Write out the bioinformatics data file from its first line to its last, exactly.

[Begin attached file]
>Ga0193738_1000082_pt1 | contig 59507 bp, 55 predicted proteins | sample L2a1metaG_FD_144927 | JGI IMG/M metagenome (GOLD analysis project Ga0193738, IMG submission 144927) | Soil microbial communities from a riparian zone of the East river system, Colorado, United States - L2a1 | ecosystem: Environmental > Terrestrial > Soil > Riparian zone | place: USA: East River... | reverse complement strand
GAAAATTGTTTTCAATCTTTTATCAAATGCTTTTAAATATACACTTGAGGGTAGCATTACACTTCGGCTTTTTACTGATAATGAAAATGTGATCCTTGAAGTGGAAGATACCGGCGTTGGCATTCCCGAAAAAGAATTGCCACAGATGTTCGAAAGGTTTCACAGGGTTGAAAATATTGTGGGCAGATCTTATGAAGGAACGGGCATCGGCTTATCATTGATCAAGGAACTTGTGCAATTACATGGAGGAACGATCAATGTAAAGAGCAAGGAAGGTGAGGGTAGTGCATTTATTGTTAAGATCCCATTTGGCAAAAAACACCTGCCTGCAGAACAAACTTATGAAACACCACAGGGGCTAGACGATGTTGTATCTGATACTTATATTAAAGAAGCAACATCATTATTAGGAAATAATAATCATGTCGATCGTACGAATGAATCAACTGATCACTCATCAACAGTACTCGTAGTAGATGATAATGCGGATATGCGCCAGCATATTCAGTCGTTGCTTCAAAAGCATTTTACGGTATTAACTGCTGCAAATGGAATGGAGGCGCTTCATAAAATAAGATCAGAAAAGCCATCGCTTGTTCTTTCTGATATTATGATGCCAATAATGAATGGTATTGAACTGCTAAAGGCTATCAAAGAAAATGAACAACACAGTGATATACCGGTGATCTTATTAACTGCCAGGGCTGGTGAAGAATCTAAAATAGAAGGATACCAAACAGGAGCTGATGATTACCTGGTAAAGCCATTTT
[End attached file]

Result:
>Ga0193738_1000082_pt1 | contig 59507 bp, 55 predicted proteins | sample L2a1metaG_FD_144927 | JGI IMG/M metagenome (GOLD analysis project Ga0193738, IMG submission 144927) | Soil microbial communities from a riparian zone of the East river system, Colorado, United States - L2a1 | ecosystem: Environmental > Terrestrial > Soil > Riparian zone | place: USA: East River... | reverse complement strand
GAAAATTGTTTTCAATCTTTTATCAAATGCTTTTAAATATACACTTGAGGGTAGCATTACACTTCGGCTTTTTACTGATAATGAAAATGTGATCCTTGAAGTGGAAGATACCGGCGTTGGCATTCCCGAAAAAGAATTGCCACAGATGTTCGAAAGGTTTCACAGGGTTGAAAATATTGTGGGCAGATCTTATGAAGGAACGGGCATCGGCTTATCATTGATCAAGGAACTTGTGCAATTACATGGAGGAACGATCAATGTAAAGAGCAAGGAAGGTGAGGGTAGTGCATTTATTGTTAAGATCCCATTTGGCAAAAAACACCTGCCTGCAGAACAAACTTATGAAACACCACAGGGGCTAGACGATGTTGTATCTGATACTTATATTAAAGAAGCAACATCATTATTAGGAAATAATAATCATGTCGATCGTACGAATGAATCAACTGATCACTCATCAACAGTACTCGTAGTAGATGATAATGCGGATATGCGCCAGCATATTCAGTCGTTGCTTCAAAAGCATTTTACGGTATTAACTGCTGCAAATGGAATGGAGGCGCTTCATAAAATAAGATCAGAAAAGCCATCGCTTGTTCTTTCTGATATTATGATGCCAATAATGAATGGTATTGAACTGCTAAAGGCTATCAAAGAAAATGAACAACACAGTGATATACCGGTGATCTTATTAACTGCCAGGGCTGGTGAAGAATCTAAAATAGAAGGATACCAAACAGGAGCTGATGATTACCTGGTAAAGCCATTTT